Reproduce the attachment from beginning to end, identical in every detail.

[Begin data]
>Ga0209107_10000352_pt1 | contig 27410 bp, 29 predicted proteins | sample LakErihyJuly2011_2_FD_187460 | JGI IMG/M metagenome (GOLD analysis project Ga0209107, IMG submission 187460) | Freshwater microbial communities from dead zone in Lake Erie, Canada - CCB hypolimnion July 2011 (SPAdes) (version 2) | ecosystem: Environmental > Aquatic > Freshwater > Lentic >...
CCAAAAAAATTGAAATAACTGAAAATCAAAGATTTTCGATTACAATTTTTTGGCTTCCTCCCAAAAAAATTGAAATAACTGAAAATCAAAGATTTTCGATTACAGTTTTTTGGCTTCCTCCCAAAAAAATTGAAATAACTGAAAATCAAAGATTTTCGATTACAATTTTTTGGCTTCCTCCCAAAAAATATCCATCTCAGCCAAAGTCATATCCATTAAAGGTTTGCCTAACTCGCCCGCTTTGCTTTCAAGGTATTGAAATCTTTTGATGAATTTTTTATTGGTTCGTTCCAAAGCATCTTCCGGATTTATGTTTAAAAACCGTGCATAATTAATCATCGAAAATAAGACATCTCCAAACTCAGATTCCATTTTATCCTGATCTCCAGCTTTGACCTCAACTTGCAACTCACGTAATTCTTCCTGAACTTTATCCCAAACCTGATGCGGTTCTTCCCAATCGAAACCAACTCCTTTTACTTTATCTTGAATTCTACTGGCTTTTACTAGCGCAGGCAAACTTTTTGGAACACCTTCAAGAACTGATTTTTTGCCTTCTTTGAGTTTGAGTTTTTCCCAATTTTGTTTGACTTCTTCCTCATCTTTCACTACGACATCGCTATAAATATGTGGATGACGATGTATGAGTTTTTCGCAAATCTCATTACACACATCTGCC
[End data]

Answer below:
>Ga0209107_10000352_pt1 | contig 27410 bp, 29 predicted proteins | sample LakErihyJuly2011_2_FD_187460 | JGI IMG/M metagenome (GOLD analysis project Ga0209107, IMG submission 187460) | Freshwater microbial communities from dead zone in Lake Erie, Canada - CCB hypolimnion July 2011 (SPAdes) (version 2) | ecosystem: Environmental > Aquatic > Freshwater > Lentic >...
CCAAAAAAATTGAAATAACTGAAAATCAAAGATTTTCGATTACAATTTTTTGGCTTCCTCCCAAAAAAATTGAAATAACTGAAAATCAAAGATTTTCGATTACAGTTTTTTGGCTTCCTCCCAAAAAAATTGAAATAACTGAAAATCAAAGATTTTCGATTACAATTTTTTGGCTTCCTCCCAAAAAATATCCATCTCAGCCAAAGTCATATCCATTAAAGGTTTGCCTAACTCGCCCGCTTTGCTTTCAAGGTATTGAAATCTTTTGATGAATTTTTTATTGGTTCGTTCCAAAGCATCTTCCGGATTTATGTTTAAAAACCGTGCATAATTAATCATCGAAAATAAGACATCTCCAAACTCAGATTCCATTTTATCCTGATCTCCAGCTTTGACCTCAACTTGCAACTCACGTAATTCTTCCTGAACTTTATCCCAAACCTGATGCGGTTCTTCCCAATCGAAACCAACTCCTTTTACTTTATCTTGAATTCTACTGGCTTTTACTAGCGCAGGCAAACTTTTTGGAACACCTTCAAGAACTGATTTTTTGCCTTCTTTGAGTTTGAGTTTTTCCCAATTTTGTTTGACTTCTTCCTCATCTTTCACTACGACATCGCTATAAATATGTGGATGACGATGTATGAGTTTTTCGCAAATCTCATTACACACATCTGCC